The nutrient content of our vegetables is down 40% over the last two decades and our soil health is suffering due to increasingly harsh herbicide use, according to Carbon Robotics founder Paul Mikesell. And farmers are increasingly concerned about the long-term health impacts of continually spraying chemicals on their fields.
But not weeding will cost half your crop, killing profitability.
A self-driving farm robot that kills 100,000 weeds an hour … by laser. …
Poor soil health is a potentially existential problem: without the ability to produce food, even a rich, modern, technological society will crash.
The American Society for Horticultural Science says that evidence points “toward declines of some nutrients in fruits and vegetables available in the United States and the United Kingdom,” and Scientific American says that “crops grown decades ago were much richer in vitamins and minerals than the varieties most of us get today.” …
Weeds are getting harder to kill as herbicide-resistant varieties survive, forcing herbicide manufacturers to reformulate ever-more-potent chemicals. That has potential impacts on farmer health — rumors of chemicals like glyphosate contributing to cancer and paraquat leading to Parkinson’s — and it has serious impacts on soil health. …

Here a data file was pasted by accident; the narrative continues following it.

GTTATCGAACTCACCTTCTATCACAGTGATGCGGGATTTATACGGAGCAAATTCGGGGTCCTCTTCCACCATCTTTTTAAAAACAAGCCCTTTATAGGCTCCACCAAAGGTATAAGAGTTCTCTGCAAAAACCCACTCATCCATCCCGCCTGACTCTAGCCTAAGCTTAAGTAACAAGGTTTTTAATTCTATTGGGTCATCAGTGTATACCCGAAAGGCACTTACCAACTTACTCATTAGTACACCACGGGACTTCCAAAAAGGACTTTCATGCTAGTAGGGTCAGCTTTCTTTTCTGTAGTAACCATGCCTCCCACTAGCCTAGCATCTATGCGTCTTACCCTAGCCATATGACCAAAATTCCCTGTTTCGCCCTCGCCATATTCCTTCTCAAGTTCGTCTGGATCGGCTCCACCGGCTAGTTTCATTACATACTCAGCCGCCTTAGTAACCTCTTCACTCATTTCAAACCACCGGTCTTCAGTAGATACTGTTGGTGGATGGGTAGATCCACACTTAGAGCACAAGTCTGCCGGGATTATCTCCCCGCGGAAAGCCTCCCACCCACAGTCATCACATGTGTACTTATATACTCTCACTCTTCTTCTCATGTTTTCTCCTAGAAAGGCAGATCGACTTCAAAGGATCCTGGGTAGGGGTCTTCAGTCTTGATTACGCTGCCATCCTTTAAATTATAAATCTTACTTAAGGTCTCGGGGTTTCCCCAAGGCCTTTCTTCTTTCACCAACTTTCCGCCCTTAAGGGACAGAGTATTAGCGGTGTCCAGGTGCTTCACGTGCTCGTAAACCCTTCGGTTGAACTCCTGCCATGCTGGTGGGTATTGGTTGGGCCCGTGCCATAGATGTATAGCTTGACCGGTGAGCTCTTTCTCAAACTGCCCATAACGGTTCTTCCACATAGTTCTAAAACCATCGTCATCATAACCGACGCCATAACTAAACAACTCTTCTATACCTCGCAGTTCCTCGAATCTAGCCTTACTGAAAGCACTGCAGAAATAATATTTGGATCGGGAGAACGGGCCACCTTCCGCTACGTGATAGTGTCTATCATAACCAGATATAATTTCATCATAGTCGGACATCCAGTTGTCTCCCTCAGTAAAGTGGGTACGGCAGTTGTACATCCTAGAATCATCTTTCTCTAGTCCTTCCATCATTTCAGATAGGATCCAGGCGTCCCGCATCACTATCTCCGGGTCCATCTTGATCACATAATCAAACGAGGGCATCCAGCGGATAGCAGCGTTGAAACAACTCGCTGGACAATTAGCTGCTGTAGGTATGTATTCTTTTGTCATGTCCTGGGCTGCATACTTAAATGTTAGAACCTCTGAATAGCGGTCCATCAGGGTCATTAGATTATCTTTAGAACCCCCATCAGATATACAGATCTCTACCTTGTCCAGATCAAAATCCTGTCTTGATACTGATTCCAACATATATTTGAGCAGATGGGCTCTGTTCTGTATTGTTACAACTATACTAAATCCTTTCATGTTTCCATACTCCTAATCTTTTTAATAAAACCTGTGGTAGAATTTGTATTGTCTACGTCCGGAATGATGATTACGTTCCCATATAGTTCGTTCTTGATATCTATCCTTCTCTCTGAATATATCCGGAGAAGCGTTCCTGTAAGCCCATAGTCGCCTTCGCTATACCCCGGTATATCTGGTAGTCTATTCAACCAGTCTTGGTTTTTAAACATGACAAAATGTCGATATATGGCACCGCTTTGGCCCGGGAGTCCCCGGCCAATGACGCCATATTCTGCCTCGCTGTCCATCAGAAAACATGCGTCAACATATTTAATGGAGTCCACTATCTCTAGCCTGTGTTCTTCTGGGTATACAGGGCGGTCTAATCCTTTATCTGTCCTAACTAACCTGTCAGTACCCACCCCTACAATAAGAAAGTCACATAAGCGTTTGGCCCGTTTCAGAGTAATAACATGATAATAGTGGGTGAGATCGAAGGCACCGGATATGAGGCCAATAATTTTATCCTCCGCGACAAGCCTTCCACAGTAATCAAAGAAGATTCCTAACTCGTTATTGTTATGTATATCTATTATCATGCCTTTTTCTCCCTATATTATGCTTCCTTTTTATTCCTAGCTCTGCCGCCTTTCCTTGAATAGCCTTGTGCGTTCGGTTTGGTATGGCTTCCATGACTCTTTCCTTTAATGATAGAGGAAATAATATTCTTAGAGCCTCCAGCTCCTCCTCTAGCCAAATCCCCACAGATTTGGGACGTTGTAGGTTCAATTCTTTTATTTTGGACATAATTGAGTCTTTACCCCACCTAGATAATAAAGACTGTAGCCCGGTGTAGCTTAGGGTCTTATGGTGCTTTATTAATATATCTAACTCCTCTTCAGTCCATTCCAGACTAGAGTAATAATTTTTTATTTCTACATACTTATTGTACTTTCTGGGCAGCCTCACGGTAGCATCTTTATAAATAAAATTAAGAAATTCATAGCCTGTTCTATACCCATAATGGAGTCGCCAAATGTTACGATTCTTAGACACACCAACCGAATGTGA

Besides human labor, which is not scalable, herbicides are pretty much the only answer.
Until Carbon Robotics’ autonomous Laserweeder.
The weeding machine is a beast at almost 10,000 pounds. It boasts no fewer than eight independently-aimed 150-watt lasers, typically used for metal cutting, that can fire 20 times per second. They’re guided by 12 high-resolution cameras connected to AI systems that can recognize good crops from bad weeds. The Laserweeder drives itself with computer vision, finding the furrows in the fields, positioning itself with GPS, and searching for obstacles with LIDAR.
It drives 5 miles/hour and can clear 15-20 acres in a day. …
It also works all night long, with high-powered lights that illuminate the crop bed so the cameras can see the plants clearly and the computer systems can identify them.
How’s it working?
“It’s very effective,” says Mikesell. “We’ve done this through several seasons now. The farmers are elated and we’ve been able to save them a lot of money on their weed bills.”
Carbon Robotics is just coming out of the prototype phase and into a commercialization phase now.
Soil erosion is the main environmental problem in Australia. Much of the problem is caused by plowing or herbicides, which damage the communities of bacteria in the soil that hold the soil together and retain moisture. New soils are only made by volcanism and glaciers, which is why Australia, the oldest land in the world, has the poorest soils. And once soil is lost, it’s gone.
Can’t wait for the suburban ride-on version. Maybe the street could pitch in and share one.